to recent news reports J. Michael Straczynski is writing a remake of the
‘Fifties classic Forbidden Planet, which will be produced by Joel Silver .
For most genre fans J. Michael Straczynski is of course
the brain behind the popular cult 1990s TV show
Babylon 5. He of course
also penned several comics including a mixed run on the Spider-man title (he penned
that notorious “it was all a dream” storyline that freaked fans a while
back). His most recent screenplay has been for the new “directed by
Clint Eastwood” movie, The Changeling.
Joel Silver is a Hollywood producer best known for his
1980s action movies such as the Lethal Weapon and Die Hard
franchises. As of late Silver has collaborated with the Wachowski brothers
on the ill-fated Speed Racer (he
produced the Matrix movies for them).
Silver is also the producer who wanted writer Kevin Smith to change
Superman’s costume and have him fight ice bears and have a robot sidekick
so that he can sell more toys. Thanks to Silver’s vacillation attempts to
revive the Superman franchise languished in development hell for more than
a decade, squandering millions of dollars in the process before
Superman Returns was finally made
in 2006. So the odds of Forbidden Planet being remade may
(fortunately) be much smaller than one would hope . . .
Anyway, the teaming of the Straczynski (a writer with
more literary aspirations as witnessed by the philosophical themes in the
grandiose Babylon 5) with the “let’s sell more toys and character
integrity be damned” caricature of a Hollywood producer will probably be a
match made in Hell.
The joke is of course that when one thinks about it,
Forbidden Planet has already been remade several times, namely as
Event Horizon (in 1997) and Solaris
(in 1972 and 2002). Of course Forbidden Planet itself is a remake
of sorts. It borrows heavily from Shakespeare’s The Tempest, and throws in
a lot of Freudianism into the mix for good measure too. Released in 1956
Forbidden Planet was a rarity: a science fiction movie with a big budget
and state-of-the-art effects (back then most Hollywood science fiction
were mostly relegated to cheap B-movies). It was also a rarity in another
sense – it features a young Leslie Nielsen (Naked Gun, Superhero
Movie, etc.) in a straight role as a spaceship captain, but that is
the topic for another article altogether . . .
"Enough already with all these remakes!"
Forbidden Planet proved
to be hugely influential. Despite making the iconographic Robbie the Robot
design a part of popular culture consciousness (Robbie got his own movie
later on as well as a cameo in Joe Dante’s Looney Tunes: Back in Action
amongst others), the story practically provided the template for countless
Star Trek episodes in the years
that followed. The plot involves a spaceship crew being sent to
investigate what happened to a colony of scientists on a distant planet.
The crewmembers are confronted by a mystery: the scientists have all
disappeared, and the only people left on the planet are one of the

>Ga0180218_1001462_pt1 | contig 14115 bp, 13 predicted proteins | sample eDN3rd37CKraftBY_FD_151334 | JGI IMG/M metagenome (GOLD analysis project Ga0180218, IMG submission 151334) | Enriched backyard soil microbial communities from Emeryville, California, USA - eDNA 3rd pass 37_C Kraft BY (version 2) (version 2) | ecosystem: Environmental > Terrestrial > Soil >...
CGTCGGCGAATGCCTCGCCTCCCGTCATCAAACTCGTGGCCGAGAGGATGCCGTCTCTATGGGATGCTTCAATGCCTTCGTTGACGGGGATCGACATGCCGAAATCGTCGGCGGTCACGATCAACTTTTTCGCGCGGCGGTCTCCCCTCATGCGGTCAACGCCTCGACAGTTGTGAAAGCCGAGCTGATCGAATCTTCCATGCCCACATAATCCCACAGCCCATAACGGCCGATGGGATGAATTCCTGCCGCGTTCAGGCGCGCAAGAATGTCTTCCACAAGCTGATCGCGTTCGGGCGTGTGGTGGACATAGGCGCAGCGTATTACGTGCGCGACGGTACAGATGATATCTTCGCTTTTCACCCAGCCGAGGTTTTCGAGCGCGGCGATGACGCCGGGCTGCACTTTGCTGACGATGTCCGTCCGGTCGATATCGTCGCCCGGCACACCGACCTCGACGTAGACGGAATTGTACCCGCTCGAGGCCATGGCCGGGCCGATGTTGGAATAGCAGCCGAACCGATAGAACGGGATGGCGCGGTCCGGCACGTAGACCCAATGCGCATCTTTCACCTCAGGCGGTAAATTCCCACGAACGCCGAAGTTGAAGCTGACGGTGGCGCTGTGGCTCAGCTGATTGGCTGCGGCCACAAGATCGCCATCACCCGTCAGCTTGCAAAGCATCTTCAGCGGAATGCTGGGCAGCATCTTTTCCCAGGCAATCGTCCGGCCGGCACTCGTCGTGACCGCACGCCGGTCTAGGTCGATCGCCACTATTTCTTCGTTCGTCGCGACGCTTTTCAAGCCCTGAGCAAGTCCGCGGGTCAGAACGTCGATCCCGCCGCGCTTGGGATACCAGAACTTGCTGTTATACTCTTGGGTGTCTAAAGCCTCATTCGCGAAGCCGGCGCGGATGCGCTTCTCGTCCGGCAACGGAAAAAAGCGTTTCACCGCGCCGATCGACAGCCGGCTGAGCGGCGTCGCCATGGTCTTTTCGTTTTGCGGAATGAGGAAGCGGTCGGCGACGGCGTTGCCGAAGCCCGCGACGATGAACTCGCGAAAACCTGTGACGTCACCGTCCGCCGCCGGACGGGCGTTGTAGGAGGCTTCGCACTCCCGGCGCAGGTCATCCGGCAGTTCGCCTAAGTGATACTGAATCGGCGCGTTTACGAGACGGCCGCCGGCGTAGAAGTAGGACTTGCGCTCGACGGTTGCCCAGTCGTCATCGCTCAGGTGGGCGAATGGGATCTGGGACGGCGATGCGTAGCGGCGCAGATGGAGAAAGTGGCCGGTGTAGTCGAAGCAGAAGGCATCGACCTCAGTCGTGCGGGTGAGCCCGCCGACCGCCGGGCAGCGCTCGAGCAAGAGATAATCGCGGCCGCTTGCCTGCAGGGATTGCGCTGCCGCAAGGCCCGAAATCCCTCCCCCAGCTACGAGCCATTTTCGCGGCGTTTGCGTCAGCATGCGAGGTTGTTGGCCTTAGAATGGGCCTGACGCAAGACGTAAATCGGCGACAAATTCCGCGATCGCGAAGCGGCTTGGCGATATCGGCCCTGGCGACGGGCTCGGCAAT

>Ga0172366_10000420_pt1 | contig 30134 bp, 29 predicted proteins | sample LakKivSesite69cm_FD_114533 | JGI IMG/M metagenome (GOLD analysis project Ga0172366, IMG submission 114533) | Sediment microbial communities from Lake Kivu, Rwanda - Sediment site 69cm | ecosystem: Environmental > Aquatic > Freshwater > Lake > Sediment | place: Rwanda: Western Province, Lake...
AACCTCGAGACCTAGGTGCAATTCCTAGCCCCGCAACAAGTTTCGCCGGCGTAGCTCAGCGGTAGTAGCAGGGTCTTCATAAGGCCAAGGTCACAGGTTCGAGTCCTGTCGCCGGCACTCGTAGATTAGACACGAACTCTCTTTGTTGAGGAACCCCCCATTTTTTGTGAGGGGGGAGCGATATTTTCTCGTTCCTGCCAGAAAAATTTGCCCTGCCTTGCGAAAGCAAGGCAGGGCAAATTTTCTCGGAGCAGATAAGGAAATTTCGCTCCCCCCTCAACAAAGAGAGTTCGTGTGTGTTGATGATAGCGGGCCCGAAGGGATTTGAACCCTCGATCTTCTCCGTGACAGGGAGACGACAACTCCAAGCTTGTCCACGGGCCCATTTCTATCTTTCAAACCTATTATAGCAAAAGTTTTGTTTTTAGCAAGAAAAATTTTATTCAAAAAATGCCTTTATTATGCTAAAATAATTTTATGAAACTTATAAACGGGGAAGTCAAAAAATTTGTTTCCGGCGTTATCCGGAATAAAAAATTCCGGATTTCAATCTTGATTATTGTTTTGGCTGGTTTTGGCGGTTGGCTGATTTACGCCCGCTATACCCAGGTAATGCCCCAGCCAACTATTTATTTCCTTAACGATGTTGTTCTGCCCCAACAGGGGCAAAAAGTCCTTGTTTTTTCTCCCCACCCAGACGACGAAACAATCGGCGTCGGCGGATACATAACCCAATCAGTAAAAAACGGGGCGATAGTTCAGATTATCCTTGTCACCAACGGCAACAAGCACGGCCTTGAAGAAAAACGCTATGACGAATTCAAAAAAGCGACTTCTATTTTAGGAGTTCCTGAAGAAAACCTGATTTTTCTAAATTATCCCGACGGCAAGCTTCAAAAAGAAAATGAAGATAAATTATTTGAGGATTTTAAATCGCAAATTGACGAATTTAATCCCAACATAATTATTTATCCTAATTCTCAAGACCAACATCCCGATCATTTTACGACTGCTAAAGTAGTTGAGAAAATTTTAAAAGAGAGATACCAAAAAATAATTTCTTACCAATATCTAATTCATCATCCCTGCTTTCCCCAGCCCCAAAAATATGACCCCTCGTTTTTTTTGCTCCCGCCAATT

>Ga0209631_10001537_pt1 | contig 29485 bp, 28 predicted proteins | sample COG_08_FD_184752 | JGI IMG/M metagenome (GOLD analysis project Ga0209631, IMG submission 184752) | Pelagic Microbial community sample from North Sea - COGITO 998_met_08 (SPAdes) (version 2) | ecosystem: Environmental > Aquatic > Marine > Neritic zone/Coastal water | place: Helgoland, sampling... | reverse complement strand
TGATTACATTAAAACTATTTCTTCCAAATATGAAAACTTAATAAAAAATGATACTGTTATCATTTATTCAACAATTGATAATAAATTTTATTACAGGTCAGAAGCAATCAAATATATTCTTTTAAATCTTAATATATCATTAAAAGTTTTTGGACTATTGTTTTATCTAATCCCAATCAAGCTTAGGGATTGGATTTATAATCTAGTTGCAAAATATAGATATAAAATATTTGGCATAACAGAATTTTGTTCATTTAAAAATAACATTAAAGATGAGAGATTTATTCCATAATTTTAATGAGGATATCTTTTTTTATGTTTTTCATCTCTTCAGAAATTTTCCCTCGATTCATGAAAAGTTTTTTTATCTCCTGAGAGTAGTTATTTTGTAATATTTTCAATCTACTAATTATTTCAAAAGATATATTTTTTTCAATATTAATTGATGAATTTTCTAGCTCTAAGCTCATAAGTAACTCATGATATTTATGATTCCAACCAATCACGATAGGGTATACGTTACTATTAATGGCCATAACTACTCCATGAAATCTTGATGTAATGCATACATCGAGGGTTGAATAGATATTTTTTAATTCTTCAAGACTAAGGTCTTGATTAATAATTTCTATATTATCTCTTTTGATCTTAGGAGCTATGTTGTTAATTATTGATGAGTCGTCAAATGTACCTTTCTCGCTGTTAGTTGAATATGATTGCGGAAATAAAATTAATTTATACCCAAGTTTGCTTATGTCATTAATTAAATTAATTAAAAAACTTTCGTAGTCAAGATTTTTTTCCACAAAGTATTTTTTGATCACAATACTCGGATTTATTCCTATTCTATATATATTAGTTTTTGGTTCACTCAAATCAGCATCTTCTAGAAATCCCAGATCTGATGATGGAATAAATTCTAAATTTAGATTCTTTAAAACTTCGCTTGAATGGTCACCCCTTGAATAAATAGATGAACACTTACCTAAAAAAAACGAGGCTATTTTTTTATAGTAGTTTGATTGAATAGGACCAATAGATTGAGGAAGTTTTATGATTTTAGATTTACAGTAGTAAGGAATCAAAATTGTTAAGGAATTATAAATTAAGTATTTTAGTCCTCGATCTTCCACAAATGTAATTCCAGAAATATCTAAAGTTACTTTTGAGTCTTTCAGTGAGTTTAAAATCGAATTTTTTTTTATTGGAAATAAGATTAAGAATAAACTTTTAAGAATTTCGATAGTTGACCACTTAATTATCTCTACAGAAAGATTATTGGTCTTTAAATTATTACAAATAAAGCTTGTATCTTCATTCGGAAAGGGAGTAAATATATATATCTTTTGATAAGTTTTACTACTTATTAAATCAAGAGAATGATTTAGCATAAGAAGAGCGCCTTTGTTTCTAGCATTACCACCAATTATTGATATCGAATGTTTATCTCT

scientists, Dr. Morbius (Walter Pidgeon) and his daughter (Anne Francis in
a famously skimpy swimsuit at one point).
Oh, and there’s the robot. And some inscrutable
technology left behind by an ancient alien race known as the Krell, and an
invisible giant monster attacking the crew members. See what we mean that
it might as well be a Star Trek episode?
Except it isn’t. It predates the original Trek series by almost a decade
and besides has so much hidden Freudianism subtext that you can write a
book on it. PLOT SPOILERS! No prizes for guessing that the
invisible monster attacking the crewmembers are in fact generated by the
advanced alien technology, which is unknowingly telepathically controlled
by the overprotective Dr. Morbius who wants to “protect” his sexually
naïve daughter from the newly arrived (male) interlopers. END
Forbidden Planet is of
course completely outdated with its very ‘Fifties vision of what
technology might be like one day (spaceships like flying saucers! golf
carts traveling at high speeds!). However that is exactly where part of
the movie’s charm lies: its very retro and quintessentially 1950s vibe.
Any attempt to update it to a more generic “modern” post-Alien
look will just be pointless. In fact a Forbidden Planet remake will
be pretty pointless in any case. Despite its somewhat sluggish pace it is
still quite an enjoyable flick today. Also, one is sure that the horror
element of the story will probably be amped in any modern remake, and what
we really don’t need at this stage is yet another “crewmembers menaced by
alien on alien planet” movie right now. Not that we think that Straczynski
will deliver a substandard screenplay, but we’re sure that Silver would
want to amp the property’s more commercial elements to the detriment of
its more intelligent leanings.
There are loads of great unfilmed science novels out
there. If Silver really wants to make a cool science fiction / action
movie, then how about acquiring the rights for Paul McAuley’s 2007 novel
Cowboy Angels? That one has “action blockbuster” written all over it. It
is a tough-as-nails Bourne Ultimatum-style actioner in which
so-called “Turing gates" allow one
version of America calling itself “the Real” to export its own vision of
truth, justice and the American way to other alternate reality versions of
America. It kicks off when an ex-CIA operative is sent to investigate why
his former partner gone renegade is killing off all the different versions
of a woman mathematician in all the other alternate universes. Now doesn’t that
sound like a movie you’d want to see? Put Bruce Willis in it and you've
got a hit, but enough already with all these